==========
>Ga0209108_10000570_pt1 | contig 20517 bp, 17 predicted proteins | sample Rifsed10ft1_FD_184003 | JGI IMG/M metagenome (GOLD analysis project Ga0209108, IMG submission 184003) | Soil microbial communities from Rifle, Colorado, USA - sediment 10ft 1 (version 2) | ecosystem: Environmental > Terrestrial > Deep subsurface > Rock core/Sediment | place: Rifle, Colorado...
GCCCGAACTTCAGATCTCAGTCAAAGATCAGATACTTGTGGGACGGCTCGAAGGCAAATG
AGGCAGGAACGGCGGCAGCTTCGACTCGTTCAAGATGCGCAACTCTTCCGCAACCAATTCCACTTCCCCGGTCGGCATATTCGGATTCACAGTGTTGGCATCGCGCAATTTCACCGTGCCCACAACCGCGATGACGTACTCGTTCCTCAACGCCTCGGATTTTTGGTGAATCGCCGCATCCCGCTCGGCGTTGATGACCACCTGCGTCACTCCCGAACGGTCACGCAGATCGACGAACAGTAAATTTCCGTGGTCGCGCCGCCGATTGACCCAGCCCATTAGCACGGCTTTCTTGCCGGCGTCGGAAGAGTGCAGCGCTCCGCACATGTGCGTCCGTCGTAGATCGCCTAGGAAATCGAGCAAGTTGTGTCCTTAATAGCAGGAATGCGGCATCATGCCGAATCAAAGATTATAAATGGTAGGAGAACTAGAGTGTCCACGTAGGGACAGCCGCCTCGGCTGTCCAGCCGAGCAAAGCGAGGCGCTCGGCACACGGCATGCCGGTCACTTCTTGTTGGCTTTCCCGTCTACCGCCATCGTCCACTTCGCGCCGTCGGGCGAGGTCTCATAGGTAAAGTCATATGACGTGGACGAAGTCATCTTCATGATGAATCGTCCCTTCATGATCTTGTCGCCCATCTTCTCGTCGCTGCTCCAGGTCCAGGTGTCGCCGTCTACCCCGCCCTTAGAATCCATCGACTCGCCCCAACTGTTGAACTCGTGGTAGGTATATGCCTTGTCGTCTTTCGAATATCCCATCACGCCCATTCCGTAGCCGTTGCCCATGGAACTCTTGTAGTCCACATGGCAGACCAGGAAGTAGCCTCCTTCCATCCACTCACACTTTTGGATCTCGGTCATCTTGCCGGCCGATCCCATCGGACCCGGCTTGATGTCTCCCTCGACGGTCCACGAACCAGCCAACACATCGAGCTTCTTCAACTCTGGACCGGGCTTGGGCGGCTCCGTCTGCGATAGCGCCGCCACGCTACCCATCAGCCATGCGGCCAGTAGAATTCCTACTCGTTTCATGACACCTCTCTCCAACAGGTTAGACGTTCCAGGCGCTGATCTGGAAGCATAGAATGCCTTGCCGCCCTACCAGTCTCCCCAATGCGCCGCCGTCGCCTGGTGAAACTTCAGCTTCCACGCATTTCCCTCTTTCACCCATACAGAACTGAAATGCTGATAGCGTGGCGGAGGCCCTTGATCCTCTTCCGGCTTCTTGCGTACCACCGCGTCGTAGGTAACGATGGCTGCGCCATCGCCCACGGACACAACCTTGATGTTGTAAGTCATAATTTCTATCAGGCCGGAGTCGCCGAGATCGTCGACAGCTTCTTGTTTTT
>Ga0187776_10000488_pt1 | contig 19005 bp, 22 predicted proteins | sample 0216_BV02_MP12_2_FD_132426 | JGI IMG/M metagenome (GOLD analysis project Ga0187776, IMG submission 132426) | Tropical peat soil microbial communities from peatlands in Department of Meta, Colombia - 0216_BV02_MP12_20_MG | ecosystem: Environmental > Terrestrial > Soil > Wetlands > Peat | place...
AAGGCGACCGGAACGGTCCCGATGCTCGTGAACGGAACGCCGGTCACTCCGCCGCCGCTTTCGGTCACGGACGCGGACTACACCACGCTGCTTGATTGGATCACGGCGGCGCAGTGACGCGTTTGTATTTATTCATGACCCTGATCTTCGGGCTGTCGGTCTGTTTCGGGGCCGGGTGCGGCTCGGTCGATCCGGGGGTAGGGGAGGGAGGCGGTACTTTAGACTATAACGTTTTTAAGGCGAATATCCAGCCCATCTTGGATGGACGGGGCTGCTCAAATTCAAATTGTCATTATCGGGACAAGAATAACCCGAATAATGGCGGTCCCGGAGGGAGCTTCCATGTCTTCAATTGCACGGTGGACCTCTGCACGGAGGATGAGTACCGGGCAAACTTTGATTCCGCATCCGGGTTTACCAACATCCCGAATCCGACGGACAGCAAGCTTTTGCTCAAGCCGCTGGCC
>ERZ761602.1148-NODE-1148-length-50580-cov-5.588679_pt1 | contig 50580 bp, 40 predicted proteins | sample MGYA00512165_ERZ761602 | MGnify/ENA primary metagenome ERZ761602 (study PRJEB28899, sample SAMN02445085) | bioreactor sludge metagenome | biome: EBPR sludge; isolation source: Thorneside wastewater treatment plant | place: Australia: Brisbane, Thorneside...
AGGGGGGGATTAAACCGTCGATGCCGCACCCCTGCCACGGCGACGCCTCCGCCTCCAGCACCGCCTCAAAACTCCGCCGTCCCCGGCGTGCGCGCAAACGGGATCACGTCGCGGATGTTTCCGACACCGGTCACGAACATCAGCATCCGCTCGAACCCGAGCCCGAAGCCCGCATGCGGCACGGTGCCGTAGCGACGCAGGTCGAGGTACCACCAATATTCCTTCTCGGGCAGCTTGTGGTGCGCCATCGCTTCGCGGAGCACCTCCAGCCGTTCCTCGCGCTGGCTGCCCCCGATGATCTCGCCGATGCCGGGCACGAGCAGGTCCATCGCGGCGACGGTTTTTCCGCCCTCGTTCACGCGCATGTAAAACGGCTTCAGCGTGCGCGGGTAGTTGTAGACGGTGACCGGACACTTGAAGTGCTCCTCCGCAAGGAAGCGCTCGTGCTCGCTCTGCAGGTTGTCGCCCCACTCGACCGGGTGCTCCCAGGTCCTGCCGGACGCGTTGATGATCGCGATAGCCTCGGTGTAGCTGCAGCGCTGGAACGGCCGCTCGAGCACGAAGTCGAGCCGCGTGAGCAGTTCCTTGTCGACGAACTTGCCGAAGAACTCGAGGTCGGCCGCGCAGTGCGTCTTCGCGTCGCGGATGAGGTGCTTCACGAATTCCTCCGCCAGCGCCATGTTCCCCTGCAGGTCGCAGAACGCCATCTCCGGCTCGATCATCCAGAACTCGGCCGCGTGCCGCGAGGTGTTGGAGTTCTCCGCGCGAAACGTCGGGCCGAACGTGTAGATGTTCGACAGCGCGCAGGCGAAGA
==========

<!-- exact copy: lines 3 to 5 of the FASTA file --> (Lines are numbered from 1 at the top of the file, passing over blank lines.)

AGGCAGGAACGGCGGCAGCTTCGACTCGTTCAAGATGCGCAACTCTTCCGCAACCAATTCCACTTCCCCGGTCGGCATATTCGGATTCACAGTGTTGGCATCGCGCAATTTCACCGTGCCCACAACCGCGATGACGTACTCGTTCCTCAACGCCTCGGATTTTTGGTGAATCGCCGCATCCCGCTCGGCGTTGATGACCACCTGCGTCACTCCCGAACGGTCACGCAGATCGACGAACAGTAAATTTCCGTGGTCGCGCCGCCGATTGACCCAGCCCATTAGCACGGCTTTCTTGCCGGCGTCGGAAGAGTGCAGCGCTCCGCACATGTGCGTCCGTCGTAGATCGCCTAGGAAATCGAGCAAGTTGTGTCCTTAATAGCAGGAATGCGGCATCATGCCGAATCAAAGATTATAAATGGTAGGAGAACTAGAGTGTCCACGTAGGGACAGCCGCCTCGGCTGTCCAGCCGAGCAAAGCGAGGCGCTCGGCACACGGCATGCCGGTCACTTCTTGTTGGCTTTCCCGTCTACCGCCATCGTCCACTTCGCGCCGTCGGGCGAGGTCTCATAGGTAAAGTCATATGACGTGGACGAAGTCATCTTCATGATGAATCGTCCCTTCATGATCTTGTCGCCCATCTTCTCGTCGCTGCTCCAGGTCCAGGTGTCGCCGTCTACCCCGCCCTTAGAATCCATCGACTCGCCCCAACTGTTGAACTCGTGGTAGGTATATGCCTTGTCGTCTTTCGAATATCCCATCACGCCCATTCCGTAGCCGTTGCCCATGGAACTCTTGTAGTCCACATGGCAGACCAGGAAGTAGCCTCCTTCCATCCACTCACACTTTTGGATCTCGGTCATCTTGCCGGCCGATCCCATCGGACCCGGCTTGATGTCTCCCTCGACGGTCCACGAACCAGCCAACACATCGAGCTTCTTCAACTCTGGACCGGGCTTGGGCGGCTCCGTCTGCGATAGCGCCGCCACGCTACCCATCAGCCATGCGGCCAGTAGAATTCCTACTCGTTTCATGACACCTCTCTCCAACAGGTTAGACGTTCCAGGCGCTGATCTGGAAGCATAGAATGCCTTGCCGCCCTACCAGTCTCCCCAATGCGCCGCCGTCGCCTGGTGAAACTTCAGCTTCCACGCATTTCCCTCTTTCACCCATACAGAACTGAAATGCTGATAGCGTGGCGGAGGCCCTTGATCCTCTTCCGGCTTCTTGCGTACCACCGCGTCGTAGGTAACGATGGCTGCGCCATCGCCCACGGACACAACCTTGATGTTGTAAGTCATAATTTCTATCAGGCCGGAGTCGCCGAGATCGTCGACAGCTTCTTGTTTTT
>Ga0187776_10000488_pt1 | contig 19005 bp, 22 predicted proteins | sample 0216_BV02_MP12_2_FD_132426 | JGI IMG/M metagenome (GOLD analysis project Ga0187776, IMG submission 132426) | Tropical peat soil microbial communities from peatlands in Department of Meta, Colombia - 0216_BV02_MP12_20_MG | ecosystem: Environmental > Terrestrial > Soil > Wetlands > Peat | place...
AAGGCGACCGGAACGGTCCCGATGCTCGTGAACGGAACGCCGGTCACTCCGCCGCCGCTTTCGGTCACGGACGCGGACTACACCACGCTGCTTGATTGGATCACGGCGGCGCAGTGACGCGTTTGTATTTATTCATGACCCTGATCTTCGGGCTGTCGGTCTGTTTCGGGGCCGGGTGCGGCTCGGTCGATCCGGGGGTAGGGGAGGGAGGCGGTACTTTAGACTATAACGTTTTTAAGGCGAATATCCAGCCCATCTTGGATGGACGGGGCTGCTCAAATTCAAATTGTCATTATCGGGACAAGAATAACCCGAATAATGGCGGTCCCGGAGGGAGCTTCCATGTCTTCAATTGCACGGTGGACCTCTGCACGGAGGATGAGTACCGGGCAAACTTTGATTCCGCATCCGGGTTTACCAACATCCCGAATCCGACGGACAGCAAGCTTTTGCTCAAGCCGCTGGCC